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FDA turns down Celgene’s filing for multiple sclerosis drug

The application needs additional pharmacology information according to the US agency

Celgene

Celgene is facing a delay for its multiple sclerosis candidate ozanimod in the US and elsewhere as the FDA has refused to accept its marketing application for the drug.

The embarrassing setback has arisen because of deficiencies in the “nonclinical and clinical pharmacology sections” of Celgene’s new drug application (NDA) for ozanimod, considered to be one of the most promising candidates in its pipeline.

The company has said it intends to meet with the FDA as soon as possible to decide how to proceed with the application, and is also “re-evaluating the timing of other worldwide regulatory filings” for ozanimod.

The drug is an S1P1/5 receptor modulator in development as a treatment for relapsing-remitting forms of MS, and has been predicted to make rapid headway in the market if approved, thanks to once-daily oral dosing and a benign safety profile. A recent EvaluatePharma reported suggested the drug could achieve sales of around $1.8bn in 2022.

Ozanimod was acquired by Celgene as part of its $7.2bn takeover of Receptos in 2015, part of a drive to expand its business beyond cancer, a view reiterated by Celgene chief executive Mark Alles on a conference call yesterday evening when he said the drug is an important part of the company’s “diversification and growth strategy”.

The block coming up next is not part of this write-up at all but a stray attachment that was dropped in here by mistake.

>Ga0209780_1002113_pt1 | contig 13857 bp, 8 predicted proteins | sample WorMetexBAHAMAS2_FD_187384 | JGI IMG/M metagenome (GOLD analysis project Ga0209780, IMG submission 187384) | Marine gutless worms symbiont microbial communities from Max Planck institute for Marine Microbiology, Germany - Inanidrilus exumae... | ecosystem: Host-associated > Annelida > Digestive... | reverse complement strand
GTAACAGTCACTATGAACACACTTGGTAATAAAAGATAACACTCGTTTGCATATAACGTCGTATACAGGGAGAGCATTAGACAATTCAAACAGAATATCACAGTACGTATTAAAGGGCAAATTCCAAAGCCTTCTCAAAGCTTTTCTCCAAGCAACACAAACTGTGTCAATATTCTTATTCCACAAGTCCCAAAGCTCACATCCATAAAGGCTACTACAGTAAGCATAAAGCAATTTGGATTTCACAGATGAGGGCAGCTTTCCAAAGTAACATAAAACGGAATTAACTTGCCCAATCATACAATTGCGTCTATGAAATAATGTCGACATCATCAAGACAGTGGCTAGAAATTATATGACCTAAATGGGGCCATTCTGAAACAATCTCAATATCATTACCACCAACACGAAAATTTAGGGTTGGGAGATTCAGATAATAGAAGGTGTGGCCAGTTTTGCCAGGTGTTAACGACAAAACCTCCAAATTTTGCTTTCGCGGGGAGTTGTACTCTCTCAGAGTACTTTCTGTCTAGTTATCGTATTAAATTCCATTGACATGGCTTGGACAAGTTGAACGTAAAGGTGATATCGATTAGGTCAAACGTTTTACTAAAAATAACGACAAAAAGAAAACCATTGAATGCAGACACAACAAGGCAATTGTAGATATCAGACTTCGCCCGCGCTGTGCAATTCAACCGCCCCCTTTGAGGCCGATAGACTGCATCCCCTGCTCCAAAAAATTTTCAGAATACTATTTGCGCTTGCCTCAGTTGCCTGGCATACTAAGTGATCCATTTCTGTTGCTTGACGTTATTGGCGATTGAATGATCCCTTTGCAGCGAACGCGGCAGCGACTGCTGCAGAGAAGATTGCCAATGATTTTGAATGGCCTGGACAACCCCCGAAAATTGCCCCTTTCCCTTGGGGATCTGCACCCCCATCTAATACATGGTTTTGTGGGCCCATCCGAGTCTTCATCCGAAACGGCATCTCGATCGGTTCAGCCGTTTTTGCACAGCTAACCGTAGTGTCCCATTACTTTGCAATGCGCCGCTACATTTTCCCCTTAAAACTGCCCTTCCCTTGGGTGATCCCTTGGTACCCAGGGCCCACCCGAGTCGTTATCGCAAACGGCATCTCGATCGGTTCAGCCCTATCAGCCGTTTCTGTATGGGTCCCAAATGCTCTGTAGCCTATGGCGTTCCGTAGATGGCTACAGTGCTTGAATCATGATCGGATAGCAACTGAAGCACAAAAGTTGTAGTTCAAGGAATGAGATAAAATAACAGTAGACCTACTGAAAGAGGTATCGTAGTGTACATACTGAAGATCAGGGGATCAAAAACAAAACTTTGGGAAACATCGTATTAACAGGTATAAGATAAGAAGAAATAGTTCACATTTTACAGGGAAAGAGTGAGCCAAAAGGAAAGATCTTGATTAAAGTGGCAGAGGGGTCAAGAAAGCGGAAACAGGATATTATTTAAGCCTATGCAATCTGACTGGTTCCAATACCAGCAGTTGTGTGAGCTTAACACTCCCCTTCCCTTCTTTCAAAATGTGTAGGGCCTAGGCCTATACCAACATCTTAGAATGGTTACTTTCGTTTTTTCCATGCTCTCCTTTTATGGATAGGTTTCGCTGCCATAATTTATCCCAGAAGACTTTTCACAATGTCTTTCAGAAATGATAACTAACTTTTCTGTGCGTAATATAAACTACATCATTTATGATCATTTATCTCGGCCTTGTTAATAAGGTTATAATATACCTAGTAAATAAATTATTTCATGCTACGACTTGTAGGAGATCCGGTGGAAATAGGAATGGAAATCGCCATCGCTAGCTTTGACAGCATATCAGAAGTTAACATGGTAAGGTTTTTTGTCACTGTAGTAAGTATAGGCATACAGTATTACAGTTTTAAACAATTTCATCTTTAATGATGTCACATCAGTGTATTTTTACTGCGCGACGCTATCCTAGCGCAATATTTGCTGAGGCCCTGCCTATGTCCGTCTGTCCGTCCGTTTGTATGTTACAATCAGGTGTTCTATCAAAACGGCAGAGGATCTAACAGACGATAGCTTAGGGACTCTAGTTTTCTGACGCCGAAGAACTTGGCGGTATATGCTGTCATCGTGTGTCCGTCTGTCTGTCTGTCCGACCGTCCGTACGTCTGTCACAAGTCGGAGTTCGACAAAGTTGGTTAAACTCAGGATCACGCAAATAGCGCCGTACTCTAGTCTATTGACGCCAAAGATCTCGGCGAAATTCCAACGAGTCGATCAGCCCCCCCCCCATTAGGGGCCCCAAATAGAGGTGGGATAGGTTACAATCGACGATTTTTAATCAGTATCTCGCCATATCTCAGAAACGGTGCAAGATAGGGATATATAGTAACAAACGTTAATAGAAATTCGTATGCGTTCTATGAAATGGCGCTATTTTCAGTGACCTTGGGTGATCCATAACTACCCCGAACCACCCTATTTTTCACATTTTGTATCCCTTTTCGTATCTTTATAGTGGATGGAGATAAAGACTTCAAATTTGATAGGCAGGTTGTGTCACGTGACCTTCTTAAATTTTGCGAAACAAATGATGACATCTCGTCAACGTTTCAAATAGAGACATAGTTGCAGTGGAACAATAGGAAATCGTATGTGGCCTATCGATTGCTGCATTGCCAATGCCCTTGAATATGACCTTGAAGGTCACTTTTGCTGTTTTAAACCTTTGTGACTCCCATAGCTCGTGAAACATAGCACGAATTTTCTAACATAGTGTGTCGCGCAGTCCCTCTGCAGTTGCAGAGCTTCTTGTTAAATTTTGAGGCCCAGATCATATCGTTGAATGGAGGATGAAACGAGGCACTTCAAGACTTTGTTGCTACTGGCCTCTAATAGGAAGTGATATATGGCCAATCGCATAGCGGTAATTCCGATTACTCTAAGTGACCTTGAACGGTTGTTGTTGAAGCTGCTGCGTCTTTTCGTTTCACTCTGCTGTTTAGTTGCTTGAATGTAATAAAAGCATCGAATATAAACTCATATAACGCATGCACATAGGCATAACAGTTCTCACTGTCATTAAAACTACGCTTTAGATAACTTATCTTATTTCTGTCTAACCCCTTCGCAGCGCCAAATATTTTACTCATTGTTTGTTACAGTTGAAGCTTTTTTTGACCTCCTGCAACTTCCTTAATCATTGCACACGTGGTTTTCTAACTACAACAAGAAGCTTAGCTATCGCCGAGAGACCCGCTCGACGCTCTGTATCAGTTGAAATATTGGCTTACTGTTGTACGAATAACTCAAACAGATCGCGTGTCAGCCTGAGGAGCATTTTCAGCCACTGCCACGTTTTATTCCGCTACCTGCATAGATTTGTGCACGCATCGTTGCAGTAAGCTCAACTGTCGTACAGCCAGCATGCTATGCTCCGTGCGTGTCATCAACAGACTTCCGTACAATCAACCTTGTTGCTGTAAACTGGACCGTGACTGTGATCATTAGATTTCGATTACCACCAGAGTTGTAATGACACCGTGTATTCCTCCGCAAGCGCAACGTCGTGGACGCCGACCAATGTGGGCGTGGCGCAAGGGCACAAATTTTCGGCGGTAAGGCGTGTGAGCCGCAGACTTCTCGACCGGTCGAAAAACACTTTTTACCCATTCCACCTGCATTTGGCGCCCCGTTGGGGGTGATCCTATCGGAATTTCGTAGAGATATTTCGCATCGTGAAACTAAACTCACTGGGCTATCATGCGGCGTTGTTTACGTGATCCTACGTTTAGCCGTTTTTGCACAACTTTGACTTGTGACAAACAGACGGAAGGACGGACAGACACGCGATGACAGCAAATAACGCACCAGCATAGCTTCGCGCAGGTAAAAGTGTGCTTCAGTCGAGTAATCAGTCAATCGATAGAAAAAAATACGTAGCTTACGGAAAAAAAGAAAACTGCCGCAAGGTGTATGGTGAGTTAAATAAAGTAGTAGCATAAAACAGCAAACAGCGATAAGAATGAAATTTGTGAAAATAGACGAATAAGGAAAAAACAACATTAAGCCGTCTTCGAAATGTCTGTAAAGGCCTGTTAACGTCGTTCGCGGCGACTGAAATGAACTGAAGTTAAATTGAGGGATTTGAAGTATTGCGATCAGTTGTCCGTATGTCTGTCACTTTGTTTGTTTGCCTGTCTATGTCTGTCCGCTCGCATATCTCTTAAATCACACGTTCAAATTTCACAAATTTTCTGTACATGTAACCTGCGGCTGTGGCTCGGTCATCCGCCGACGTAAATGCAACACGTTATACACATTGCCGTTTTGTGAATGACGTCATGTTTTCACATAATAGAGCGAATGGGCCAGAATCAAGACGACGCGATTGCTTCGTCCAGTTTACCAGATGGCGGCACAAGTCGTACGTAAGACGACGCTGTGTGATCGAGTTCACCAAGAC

The efficacy of the drug had been demonstrated by two phase III trials comparing it to Biogen’s injectable interferon beta therapy Avonex, said Alles, who said the company “remains confident” in its profile in relapsing-remitting MS. The FDA’s refusal-to-file (RTF) letter focuses on other elements of the dossier which were “insufficient to allow a complete review”.

“Obviously we are very disappointed, but I believe that at this time we understand the FDA’s position and what we need to do,” he continued. The drug’s second clinical programme in ulcerative colitis is not expected to be affected by the latest regulatory decision.

The company said on the call they did not think the FDA’s position related to safety issues with the S1P class. So far there is just one S1P modulator - Novartis’ Gilenya (fingolimod) - on the market. Gilenya has some off-target effects, such as slowing of the heart that requires monitoring on first dosing, and has been linked to liver function abnormalities.

Celgene has had a difficult few months, with the latest knock coming after its blood cancer blockbuster Revlimid (lenalidomide) failed to hit the mark in non-Hodgkin’s lymphoma, the failure of Crohn’s disease candidate GED-0301, and lacklustre data for psoriasis therapy Otezla (apremilast) in ulcerative colitis.

The company has responded to the difficult period with the $9bn acquisitions of Juno Therapeutics - giving it a stake in the emerging CAR-T cancer immunotherapy market - as well as paying $7bn for Impact Biomedicines to add late-stage candidate fedratinib for myelofibrosis and polycythemia vera.

Article by
Phil Taylor

28th February 2018

From: Regulatory

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